By Paul Goble
Public opinion surveys are a useful reminder that issues which dominate discussions in the commentariat may have little meaning for the population as a whole. An example of this is a new Levada Center poll in which 65 percent of Russians say they haven’t heard anything about the authorities classifying independent media as “foreign agents.”
Those 55 and over or those who read telegram channels regularly were better informed, the polling service reported, while Russians aged 25 to 39 and those who rely on television as their basic source of information were the least knowledgeable about an issue that has agitated Russian liberals (levada.ru/2021/11/12/smi-inoagenty/).
Russians were also asked whether they thought this was a good practice. Eleven percent said they believed it was, 19 percent had a negative view; but an overwhelming 66 percent said that as far as they were concerned it was a matter of indifference, attitudes that mean there is little reason to expect much opposition to what the Putin regime is doing in this sector.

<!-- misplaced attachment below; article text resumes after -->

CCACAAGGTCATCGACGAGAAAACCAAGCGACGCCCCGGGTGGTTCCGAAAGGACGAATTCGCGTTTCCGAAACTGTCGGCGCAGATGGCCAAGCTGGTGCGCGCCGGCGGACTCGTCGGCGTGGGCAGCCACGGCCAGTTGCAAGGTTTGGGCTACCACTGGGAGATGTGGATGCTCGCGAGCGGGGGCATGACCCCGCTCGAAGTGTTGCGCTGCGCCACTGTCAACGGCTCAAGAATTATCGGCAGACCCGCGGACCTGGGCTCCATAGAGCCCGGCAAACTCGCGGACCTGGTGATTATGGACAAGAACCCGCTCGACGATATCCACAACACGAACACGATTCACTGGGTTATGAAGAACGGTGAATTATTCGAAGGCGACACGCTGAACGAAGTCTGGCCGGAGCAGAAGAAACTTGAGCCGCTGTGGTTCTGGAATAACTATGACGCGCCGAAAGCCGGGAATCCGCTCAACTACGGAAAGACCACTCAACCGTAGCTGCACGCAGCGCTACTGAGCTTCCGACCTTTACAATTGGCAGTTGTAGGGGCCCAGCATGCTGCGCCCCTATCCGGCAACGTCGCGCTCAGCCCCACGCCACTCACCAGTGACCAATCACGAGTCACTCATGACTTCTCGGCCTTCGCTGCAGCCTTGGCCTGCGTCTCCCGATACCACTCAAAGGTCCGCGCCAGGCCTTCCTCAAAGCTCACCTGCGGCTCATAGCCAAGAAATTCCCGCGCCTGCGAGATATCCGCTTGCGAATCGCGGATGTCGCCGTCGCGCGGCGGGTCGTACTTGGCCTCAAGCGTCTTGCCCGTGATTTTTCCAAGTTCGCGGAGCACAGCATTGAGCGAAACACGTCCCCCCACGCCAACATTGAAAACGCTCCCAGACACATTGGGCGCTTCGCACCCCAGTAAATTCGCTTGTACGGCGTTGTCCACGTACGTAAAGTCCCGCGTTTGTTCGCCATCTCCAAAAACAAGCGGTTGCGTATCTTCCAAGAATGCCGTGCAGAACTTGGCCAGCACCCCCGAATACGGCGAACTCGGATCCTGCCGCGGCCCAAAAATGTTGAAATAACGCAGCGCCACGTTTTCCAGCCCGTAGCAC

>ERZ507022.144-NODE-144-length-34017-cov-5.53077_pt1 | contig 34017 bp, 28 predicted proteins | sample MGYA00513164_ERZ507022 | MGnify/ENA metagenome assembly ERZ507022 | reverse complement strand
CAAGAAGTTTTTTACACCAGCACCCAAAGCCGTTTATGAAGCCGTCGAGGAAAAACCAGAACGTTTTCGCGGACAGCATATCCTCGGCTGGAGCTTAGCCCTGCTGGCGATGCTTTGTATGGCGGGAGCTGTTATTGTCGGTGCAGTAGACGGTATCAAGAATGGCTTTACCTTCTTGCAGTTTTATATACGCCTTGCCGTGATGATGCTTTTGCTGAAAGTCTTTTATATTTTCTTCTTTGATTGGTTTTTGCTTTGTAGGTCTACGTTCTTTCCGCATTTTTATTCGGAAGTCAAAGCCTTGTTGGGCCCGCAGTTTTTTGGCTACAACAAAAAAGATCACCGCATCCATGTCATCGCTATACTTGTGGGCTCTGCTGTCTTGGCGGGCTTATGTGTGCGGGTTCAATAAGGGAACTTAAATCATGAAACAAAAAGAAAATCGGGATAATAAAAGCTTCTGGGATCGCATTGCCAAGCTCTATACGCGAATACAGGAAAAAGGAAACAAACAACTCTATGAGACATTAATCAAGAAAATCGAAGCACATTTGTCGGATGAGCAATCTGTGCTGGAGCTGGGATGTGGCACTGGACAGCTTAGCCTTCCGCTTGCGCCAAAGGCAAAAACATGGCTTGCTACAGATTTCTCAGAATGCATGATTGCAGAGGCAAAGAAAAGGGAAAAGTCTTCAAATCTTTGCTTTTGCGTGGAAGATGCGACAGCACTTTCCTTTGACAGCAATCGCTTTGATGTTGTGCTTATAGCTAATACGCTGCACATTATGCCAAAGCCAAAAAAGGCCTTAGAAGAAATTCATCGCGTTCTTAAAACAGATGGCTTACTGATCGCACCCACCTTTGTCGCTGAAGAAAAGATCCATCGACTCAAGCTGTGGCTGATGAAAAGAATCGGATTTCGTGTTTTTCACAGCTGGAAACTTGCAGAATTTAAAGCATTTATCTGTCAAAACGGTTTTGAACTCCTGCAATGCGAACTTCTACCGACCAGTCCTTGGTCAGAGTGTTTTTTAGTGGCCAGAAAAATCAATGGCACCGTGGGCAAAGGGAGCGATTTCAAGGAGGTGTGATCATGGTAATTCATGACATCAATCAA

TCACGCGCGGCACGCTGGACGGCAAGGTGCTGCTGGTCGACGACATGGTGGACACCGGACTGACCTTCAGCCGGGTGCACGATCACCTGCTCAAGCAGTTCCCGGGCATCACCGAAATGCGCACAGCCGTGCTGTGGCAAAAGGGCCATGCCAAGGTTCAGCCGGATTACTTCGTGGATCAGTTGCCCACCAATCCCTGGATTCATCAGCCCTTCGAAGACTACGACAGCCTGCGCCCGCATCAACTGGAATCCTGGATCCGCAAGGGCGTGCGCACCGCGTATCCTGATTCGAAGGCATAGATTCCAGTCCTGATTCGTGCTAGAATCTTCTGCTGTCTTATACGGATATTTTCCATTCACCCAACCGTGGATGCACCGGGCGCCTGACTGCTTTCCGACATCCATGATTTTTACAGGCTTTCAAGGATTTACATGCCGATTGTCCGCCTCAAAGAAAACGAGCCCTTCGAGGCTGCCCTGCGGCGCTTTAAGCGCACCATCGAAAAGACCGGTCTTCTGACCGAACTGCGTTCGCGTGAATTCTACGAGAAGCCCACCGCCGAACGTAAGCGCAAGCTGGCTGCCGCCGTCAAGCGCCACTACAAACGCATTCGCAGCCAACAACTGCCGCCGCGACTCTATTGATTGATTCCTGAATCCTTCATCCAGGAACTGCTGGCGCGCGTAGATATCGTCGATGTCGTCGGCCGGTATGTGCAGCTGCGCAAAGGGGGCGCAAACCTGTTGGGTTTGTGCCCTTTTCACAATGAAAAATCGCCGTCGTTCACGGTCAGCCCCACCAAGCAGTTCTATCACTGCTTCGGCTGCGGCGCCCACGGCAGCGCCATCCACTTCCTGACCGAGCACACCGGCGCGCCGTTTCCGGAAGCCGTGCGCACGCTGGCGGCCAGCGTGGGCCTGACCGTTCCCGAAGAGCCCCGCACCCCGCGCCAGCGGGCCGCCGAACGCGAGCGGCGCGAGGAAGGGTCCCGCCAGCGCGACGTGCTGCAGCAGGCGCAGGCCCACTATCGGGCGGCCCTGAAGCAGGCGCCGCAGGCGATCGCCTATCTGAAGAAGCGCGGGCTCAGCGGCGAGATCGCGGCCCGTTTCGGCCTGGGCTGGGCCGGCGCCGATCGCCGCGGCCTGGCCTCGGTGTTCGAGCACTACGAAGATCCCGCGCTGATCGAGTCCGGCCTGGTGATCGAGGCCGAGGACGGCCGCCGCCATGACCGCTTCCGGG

The Levada Center reported that the percentage of Russians who think the law on “foreign agents” is to put pressure on independent media has risen from 40 percent in July to 45 percent now, while over the same period, the share who believe that the law is limiting negative Western influence on Russia stayed more or less constant, 37 percent in July and 36 percent now.